Conlan recalled the fight against Granados. Back on his stool at the end of the fourth round. Another pulsating 180 seconds where the word gameplan didn’t even exist.

Gutsy Jamie Conlan rallies off canvas to defeat Yader Cardoza

“In the Granados fight I could see what he (Danny) was saying,” Conlan said.

“At times, he (Granados) was a lot better than he looked. Inside, his head movement and his positioning was really, really good. So, when you were going to throw the uppercut he was able to ride the shot.

“Sometimes, especially that night in Dublin the crowd was electric and frantic and very loud. I knew I just need that reassurance. When he hit me, I think in the 7th, after I had a really bad round I remember just asking Danny ‘Can I still win this?’ That’s all I need to know in the corner, didn’t need to know anything else. The shots I could see, they were right in front of me, and I could see the openings but I just needed a win. Sometimes in them moments you pick up on one or two words. You don’t hear the rest, you don’t hear everything else. If he says get your hands up I’m not doing it (laughs) so obviously not listening!”

Jamie Conlan Vs Junior Granados Highlights

Ring smarts will have to be applied at some point in the testing fights to come. Conlan doesn’t want a short career, but he knows he can say all the sensible things in the world yet at some point he will be dragged back to those painful, sink or swim situations. The type that he has to punch his way out of, the type that we should show a greater appreciation for.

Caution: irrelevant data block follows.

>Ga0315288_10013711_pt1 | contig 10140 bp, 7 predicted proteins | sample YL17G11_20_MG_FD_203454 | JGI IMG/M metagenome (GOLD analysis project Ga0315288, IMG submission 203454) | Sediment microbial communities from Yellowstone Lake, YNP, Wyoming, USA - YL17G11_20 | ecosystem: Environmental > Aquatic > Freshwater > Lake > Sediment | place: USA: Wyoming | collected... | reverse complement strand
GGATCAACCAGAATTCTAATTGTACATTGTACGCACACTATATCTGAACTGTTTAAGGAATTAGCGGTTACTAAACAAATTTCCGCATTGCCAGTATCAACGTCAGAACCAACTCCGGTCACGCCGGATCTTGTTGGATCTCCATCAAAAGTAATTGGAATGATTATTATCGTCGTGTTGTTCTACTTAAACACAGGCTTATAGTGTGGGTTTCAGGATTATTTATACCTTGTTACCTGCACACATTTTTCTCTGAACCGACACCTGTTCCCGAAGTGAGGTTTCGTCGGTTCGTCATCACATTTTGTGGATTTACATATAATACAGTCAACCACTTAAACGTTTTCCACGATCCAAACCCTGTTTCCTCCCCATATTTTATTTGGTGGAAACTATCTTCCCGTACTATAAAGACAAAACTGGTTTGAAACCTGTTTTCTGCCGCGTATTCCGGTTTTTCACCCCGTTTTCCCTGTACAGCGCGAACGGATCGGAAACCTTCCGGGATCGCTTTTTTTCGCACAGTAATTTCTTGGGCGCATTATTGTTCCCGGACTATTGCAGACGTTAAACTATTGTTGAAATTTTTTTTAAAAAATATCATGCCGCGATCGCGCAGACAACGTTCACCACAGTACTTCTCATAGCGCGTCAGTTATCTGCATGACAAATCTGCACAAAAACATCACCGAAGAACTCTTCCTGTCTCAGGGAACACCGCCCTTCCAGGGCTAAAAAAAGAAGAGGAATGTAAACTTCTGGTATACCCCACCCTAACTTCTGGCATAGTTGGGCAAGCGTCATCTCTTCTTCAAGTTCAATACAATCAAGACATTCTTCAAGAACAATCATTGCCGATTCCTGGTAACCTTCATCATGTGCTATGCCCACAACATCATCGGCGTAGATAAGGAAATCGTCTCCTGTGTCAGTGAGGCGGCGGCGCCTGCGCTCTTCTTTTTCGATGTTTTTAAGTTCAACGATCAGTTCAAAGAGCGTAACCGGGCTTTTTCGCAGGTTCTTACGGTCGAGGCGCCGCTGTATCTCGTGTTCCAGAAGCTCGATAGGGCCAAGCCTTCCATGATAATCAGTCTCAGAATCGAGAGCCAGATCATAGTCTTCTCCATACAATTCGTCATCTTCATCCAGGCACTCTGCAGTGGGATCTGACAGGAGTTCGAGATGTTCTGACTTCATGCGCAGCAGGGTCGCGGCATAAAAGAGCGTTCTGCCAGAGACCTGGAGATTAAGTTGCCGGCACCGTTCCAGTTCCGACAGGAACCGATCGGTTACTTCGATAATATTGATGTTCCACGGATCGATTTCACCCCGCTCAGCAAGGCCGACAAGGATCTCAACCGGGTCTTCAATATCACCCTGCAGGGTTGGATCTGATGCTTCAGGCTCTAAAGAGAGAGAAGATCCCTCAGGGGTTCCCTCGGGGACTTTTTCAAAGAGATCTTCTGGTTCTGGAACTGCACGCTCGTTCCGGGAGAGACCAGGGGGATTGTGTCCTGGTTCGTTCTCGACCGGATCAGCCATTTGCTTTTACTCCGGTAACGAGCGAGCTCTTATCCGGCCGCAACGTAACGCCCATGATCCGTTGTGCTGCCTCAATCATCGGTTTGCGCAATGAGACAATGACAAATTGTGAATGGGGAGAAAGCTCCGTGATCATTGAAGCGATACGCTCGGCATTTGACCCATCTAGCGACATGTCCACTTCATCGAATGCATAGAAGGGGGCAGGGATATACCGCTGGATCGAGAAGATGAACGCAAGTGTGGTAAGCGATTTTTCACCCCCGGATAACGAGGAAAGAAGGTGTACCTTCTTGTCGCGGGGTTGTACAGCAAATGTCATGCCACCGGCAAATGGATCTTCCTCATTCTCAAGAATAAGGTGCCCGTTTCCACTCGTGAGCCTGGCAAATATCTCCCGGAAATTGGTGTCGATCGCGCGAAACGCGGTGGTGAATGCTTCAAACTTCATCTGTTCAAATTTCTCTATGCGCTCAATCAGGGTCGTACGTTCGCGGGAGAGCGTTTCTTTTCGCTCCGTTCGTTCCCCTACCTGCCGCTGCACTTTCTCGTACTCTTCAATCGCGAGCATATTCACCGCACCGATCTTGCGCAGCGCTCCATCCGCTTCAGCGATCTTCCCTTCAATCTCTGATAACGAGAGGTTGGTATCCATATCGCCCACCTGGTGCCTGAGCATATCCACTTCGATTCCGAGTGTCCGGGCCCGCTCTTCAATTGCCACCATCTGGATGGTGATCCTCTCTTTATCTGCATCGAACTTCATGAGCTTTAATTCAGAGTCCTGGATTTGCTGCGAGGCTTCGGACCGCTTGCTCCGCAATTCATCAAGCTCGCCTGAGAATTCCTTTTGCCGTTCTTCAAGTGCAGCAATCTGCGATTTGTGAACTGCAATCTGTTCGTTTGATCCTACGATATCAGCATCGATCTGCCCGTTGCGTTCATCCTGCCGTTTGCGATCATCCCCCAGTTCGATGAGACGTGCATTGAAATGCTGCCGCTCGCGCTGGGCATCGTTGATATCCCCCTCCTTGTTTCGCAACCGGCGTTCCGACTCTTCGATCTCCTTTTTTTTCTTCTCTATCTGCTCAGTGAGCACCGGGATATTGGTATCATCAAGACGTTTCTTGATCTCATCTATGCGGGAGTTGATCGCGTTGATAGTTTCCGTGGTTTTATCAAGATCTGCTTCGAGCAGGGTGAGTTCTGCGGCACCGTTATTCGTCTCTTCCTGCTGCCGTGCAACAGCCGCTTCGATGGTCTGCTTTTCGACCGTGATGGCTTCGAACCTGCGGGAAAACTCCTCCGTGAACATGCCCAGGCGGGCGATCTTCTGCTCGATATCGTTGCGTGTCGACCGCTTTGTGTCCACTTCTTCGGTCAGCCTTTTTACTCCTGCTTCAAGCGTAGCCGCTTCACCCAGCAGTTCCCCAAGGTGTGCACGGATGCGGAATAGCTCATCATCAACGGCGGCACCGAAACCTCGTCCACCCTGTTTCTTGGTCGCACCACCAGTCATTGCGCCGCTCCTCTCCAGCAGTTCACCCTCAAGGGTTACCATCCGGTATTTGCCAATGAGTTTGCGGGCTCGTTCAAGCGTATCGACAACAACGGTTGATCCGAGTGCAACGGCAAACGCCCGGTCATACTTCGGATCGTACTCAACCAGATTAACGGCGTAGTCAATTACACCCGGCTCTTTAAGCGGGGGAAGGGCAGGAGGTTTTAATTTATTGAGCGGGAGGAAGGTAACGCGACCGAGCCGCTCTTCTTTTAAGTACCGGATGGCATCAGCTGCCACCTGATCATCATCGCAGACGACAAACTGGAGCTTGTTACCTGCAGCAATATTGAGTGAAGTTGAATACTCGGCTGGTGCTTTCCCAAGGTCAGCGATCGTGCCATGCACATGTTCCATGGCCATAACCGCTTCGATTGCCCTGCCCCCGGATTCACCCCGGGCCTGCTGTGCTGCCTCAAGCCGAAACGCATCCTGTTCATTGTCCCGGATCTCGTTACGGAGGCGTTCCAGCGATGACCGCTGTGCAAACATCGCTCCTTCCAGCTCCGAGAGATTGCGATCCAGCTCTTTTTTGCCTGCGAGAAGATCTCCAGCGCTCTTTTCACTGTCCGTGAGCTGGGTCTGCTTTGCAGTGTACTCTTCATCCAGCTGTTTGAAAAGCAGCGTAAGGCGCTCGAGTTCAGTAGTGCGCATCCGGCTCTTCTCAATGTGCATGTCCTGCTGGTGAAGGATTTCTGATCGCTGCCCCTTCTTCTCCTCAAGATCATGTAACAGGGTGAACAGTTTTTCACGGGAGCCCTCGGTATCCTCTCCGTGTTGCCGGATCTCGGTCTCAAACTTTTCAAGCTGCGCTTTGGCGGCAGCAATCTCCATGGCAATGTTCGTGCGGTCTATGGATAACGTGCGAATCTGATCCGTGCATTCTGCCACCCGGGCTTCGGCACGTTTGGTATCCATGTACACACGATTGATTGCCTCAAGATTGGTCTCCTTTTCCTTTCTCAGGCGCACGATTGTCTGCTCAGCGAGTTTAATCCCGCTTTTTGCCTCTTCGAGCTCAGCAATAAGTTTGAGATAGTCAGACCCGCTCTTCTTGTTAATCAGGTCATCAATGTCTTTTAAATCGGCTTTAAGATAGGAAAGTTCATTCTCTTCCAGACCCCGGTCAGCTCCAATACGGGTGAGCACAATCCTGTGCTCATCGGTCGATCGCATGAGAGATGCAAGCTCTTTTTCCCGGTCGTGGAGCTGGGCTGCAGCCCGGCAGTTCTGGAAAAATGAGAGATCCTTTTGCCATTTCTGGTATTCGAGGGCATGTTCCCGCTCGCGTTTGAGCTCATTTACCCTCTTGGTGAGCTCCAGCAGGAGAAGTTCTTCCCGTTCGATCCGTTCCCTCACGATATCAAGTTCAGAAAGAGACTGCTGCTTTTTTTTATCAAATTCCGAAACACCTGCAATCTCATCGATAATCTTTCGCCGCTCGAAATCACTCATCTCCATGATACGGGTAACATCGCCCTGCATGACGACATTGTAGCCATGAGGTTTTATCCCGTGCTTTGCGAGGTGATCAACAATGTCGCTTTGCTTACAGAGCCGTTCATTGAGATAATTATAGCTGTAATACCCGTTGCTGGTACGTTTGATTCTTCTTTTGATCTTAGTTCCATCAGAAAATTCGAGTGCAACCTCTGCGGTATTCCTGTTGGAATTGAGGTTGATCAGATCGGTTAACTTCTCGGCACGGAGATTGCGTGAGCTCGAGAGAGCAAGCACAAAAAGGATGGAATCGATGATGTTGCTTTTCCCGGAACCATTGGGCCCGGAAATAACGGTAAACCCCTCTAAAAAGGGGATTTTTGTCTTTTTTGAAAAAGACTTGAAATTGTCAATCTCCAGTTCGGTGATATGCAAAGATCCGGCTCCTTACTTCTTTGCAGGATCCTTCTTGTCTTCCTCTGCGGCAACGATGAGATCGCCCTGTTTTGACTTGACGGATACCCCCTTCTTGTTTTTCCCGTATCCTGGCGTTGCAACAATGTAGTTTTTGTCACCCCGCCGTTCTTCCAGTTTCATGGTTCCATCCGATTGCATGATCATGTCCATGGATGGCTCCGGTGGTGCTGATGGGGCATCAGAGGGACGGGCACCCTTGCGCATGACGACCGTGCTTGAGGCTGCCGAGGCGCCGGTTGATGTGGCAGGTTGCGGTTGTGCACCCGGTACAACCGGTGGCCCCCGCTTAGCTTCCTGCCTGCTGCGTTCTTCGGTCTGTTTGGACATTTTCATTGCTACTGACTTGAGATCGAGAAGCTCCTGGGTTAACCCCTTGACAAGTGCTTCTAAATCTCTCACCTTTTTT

Yes, it pays the bills, it gets them that nice Range Rover, the nice house but guys like Conlan are also doing it for us. He wants us to go home or go to sleep knowing that we got value for money, and more crucially that we will watch him again and potentially roar him all the way to a world title shot.

“I just get dragged into these situations that come up in the fights that don’t come up in camp at all. We set up for 10 weeks with a set plan, the hundreds of rounds of sparring that we do are never like that. It’s really mind blowing. It’s shocking to everyone around me that the fights turn like that. But when it happened the first time against Granados I really got a good gut check of how much I wanted everything with my career.

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“You can never really judge yourself until you’re in them situations and up against that kind of opponent who, I dunno, is just relentless. Then when you get hit with a body shot – ten times worse than the head shot because your brain is thinking overtime but your body is unable to do anything.

“I realise now that I have one shot at this career. I’ve been close to letting it slip and I don’t want to make any more mistakes. That’s why I’m putting a lot more into camp and putting a lot more into my work, taking myself off to L.A, getting the best of sparring because I have a great opportunity and we’re still winning and still going forward.

“Some people might think the goal (of a world title) is too hard to chase, but it’s something that I feel like I’m willing to chase and sacrifice everything for.”